$releasever in the file with
31. For the command to work correctly the substitution pattern must be enclosed in single quotes as we did above (or the
$ character must be escaped).
As you can notice, only the
stable branch of the repository is enabled by default (
enabled=1). I suggest you to leave it this way, unless you have some specific requirement.
To make dnf use the docker-ce repository, we must move the
.repo file to the
$ sudo mv docker-ce.repo /etc/yum.repos.d/
At this point we can issue the following command to install the docker-ce packages we need:
$ sudo dnf install docker-ce docker-ce-cli containerd.io Docker CE Stable - x86_64 17 kB/s | 8.9 kB 00:00 Dependencies resolved. ================================================================================================================================== Package Architecture Version Repository Size ================================================================================================================================== Installing: containerd.io x86_64 1.2.13-3.1.fc31 docker-ce-stable 23 M docker-ce x86_64 3:19.03.8-3.fc31 docker-ce-stable 23 M docker-ce-cli x86_64 1:19.03.8-3.fc31 docker-ce-stable 39 M Installing dependencies: container-selinux noarch 2:2.132.0-1.fc32 updates 48 k libcgroup x86_64 0.42.2-1.fc32 fedora 68 k Transaction Summary ================================================================================================================================== Install 5 Packages Total download size: 85 M Installed size: 363 M Is this ok [y/N]:
Confirm the installation to proceed. You will be also prompted to accept the newly installed repository gpg key.
Start the docker daemon
No matter if we installed
docker-ce from the dedicated repository or the
moby-engine, once the packages are installed, to actually work with containers we need to start the
docker daemon, and optionally make so that is automatically launched at boot. To perform both operations we can use the
systemctl command and run:
$ sudo systemctl enable --now docker
At this point we have docker-ce or moby-engine installed on our system, and the daemon running. There are however some adjustments we need to perform for docker to work correctly on our distribution.
Enable backward-compatibility for cgroups
Since Fedora 31, the distribution sponsored by Red Hat has switch to cgroup v2 (Control Groups) by default. Cgroup is mechanism included into the Linux kernel, used to organize processes hierarchically and distribute resources accordingly. Docker doesn’t support yet the version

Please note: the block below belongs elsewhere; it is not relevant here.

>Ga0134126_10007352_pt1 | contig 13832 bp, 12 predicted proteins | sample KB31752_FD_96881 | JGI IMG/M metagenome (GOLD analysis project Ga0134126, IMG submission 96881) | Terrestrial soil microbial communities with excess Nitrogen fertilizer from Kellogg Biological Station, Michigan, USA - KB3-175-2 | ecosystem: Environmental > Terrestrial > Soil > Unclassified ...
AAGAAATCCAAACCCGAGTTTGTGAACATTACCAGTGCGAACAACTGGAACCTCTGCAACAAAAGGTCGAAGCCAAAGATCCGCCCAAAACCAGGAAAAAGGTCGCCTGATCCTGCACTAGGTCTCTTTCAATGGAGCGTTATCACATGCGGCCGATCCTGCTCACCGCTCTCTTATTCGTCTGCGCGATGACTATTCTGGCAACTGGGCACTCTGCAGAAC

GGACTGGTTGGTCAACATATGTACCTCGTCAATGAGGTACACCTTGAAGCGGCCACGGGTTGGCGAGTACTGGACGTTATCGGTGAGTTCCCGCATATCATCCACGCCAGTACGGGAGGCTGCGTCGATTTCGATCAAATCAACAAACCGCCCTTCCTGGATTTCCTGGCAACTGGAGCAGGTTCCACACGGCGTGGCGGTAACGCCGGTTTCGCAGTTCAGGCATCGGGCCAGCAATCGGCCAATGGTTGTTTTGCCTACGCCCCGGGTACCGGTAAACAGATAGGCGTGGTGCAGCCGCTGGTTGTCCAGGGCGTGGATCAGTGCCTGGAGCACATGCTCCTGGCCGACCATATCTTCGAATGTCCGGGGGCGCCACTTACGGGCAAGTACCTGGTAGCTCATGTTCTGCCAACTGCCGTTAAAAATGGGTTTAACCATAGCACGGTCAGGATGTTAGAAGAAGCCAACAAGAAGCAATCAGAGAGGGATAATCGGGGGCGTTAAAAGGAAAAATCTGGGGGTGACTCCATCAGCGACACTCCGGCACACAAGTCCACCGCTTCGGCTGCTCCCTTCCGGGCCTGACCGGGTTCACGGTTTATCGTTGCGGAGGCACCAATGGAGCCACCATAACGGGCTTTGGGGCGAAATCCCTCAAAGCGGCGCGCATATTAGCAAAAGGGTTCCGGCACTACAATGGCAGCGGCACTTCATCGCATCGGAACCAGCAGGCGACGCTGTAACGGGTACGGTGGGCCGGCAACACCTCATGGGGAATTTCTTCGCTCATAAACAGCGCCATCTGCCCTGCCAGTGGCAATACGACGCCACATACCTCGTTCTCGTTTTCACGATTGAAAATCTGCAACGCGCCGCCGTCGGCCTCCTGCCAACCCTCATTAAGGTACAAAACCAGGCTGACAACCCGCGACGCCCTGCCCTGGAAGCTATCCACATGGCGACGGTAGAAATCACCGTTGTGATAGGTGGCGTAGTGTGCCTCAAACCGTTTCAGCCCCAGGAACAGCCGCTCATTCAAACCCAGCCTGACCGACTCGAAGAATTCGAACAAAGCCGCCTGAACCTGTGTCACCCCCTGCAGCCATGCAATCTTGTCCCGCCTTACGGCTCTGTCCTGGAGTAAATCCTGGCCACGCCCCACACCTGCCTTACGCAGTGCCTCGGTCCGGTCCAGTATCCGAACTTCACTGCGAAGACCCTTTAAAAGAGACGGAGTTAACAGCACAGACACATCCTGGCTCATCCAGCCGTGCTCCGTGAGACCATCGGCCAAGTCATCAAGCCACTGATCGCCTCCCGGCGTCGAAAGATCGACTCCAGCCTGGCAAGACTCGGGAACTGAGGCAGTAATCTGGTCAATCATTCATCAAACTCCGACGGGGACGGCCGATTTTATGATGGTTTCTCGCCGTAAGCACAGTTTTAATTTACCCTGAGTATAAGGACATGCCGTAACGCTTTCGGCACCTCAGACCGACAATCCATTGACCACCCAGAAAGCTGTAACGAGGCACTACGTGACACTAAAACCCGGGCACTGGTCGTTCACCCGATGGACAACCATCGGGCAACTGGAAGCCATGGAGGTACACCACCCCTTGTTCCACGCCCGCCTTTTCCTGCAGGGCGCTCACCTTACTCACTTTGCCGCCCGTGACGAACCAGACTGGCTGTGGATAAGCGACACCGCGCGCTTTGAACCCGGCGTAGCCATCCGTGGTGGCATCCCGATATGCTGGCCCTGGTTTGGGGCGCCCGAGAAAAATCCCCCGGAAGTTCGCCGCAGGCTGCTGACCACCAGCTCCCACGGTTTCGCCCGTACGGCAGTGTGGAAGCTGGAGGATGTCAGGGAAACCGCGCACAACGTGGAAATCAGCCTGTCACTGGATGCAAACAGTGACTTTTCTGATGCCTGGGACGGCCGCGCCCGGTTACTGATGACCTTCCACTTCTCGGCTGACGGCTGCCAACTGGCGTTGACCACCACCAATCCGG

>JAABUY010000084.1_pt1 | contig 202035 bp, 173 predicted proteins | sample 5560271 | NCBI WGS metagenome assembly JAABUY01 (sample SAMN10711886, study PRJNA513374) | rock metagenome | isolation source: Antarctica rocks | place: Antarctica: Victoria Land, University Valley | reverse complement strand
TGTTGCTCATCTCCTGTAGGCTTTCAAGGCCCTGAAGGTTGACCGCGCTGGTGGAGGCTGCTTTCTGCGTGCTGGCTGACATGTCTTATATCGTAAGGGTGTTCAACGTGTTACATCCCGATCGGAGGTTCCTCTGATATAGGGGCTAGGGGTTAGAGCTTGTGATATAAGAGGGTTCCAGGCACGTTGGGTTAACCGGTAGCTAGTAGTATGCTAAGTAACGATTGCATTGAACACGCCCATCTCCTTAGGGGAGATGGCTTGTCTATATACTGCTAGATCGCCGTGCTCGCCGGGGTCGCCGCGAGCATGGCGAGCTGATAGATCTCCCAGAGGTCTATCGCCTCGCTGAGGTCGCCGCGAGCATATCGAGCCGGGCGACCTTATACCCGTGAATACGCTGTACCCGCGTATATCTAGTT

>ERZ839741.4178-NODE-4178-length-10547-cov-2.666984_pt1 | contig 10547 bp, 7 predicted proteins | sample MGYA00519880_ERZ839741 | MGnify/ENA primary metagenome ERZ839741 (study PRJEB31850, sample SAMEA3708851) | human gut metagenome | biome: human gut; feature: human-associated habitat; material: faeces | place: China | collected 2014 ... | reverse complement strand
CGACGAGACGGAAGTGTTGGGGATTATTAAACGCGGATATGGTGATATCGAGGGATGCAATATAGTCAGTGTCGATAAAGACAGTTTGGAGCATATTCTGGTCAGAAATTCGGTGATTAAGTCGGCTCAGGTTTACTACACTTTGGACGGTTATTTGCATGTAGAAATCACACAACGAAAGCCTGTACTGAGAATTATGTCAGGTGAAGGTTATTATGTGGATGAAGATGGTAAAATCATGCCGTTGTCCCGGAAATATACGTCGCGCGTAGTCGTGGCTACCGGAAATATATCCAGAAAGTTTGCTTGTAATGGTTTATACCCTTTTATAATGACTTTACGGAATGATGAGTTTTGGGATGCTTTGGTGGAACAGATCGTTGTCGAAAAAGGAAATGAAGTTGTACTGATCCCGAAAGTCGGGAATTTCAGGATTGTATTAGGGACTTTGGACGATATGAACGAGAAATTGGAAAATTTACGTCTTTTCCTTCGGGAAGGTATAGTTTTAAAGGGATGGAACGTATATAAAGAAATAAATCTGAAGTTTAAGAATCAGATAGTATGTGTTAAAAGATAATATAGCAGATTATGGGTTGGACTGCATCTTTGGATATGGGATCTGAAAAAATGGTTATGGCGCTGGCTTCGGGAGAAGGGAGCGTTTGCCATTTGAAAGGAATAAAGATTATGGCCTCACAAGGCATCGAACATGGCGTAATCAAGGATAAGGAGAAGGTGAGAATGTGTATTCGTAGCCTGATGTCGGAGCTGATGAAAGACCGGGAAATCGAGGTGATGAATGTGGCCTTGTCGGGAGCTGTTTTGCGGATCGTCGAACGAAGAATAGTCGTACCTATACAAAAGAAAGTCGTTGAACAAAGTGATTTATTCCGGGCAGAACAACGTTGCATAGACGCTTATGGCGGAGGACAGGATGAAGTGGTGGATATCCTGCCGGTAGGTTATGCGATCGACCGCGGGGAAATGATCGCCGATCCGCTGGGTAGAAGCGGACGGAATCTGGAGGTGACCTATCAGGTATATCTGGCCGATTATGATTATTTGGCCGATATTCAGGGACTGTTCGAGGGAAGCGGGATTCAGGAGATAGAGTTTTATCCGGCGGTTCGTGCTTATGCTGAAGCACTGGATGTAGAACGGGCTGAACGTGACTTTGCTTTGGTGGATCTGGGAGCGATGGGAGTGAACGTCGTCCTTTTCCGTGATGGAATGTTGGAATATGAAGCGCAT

2 of cgroups, therefore we must disable it. To do it, we must pass the
systemd.unified_cgroup_hierarchy=0 parameter to the kernel at boot. With administrative privileges open the
/etc/default/grub file. It should have a content similar to this:
GRUB_TIMEOUT=5 GRUB_DISTRIBUTOR="$(sed 's, release .*$,,g' /etc/system-release)" GRUB_DEFAULT=saved GRUB_DISABLE_SUBMENU=true GRUB_TERMINAL_OUTPUT="console" GRUB_CMDLINE_LINUX="rhgb quiet" GRUB_DISABLE_RECOVERY="true" GRUB_ENABLE_BLSCFG=true
GRUB_CMDLINE_LINUX line, we just need to add the parameter we mentioned above, so that it looks this way:
GRUB_CMDLINE_LINUX="rhgb quiet systemd.unified_cgroup_hierarchy=0"
Once done, save the modified file and rebuild the grub configuration:
$ sudo grub2-mkconfig -o /boot/grub2/grub.cfg
To make the changes effective, we need to reboot the machine.
Fix dns not working inside docker
Let’s now try to run a very simple container based on the official busybox image. We use it to run a very simple
ping command on
www.google.com. This is the result:
sudo docker run --rm -it busybox ping -c 3 www.google.com ping: bad address 'www.google.com'
As you can see an error is generated. The
ping command complains about www.google.com being a bad address, but this actually happens because dns resolution doesn’t work inside the container. Why this happens? When docker runs, it needs to perform some firewall adjustments, and use IP masquerading. This behavior is blocked by firewalld, the default firewall manager installed on Fedora. The easiest way to solve the problem is to explicitly add the
docker0 interface to the trusted firewall zone. We can do it via the
$ sudo firewall-cmd --permanent --zone=trusted --add-interface=docker0 && sudo firewall-cmd --reload
At this point, if we retry the
ping command via the busybox-based container, it should work correctly:
$ sudo docker run --rm -it busybox ping -c 3 www.google.com PING www.google.com (18.104.22.168): 56 data bytes 64 bytes from 22.214.171.124: seq=0 ttl=51 time=31.559 ms 64 bytes from 126.96.36.199: seq=1 ttl=51 time=30.417 ms 64 bytes from 188.8.131.52: seq=2 ttl=51 time=30.154 ms --- www.google.com ping statistics --- 3 packets transmitted, 3 packets received, 0% packet loss round-trip min/avg/max = 30.154/30.710/31.559 ms
In this tutorial we learned the difference between
docker-ce and we learned how to install them on Fedora 32. We also saw how to apply the two fixes needed to run Docker correctly on the distribution. After reading this article you should hopefully have a working setup.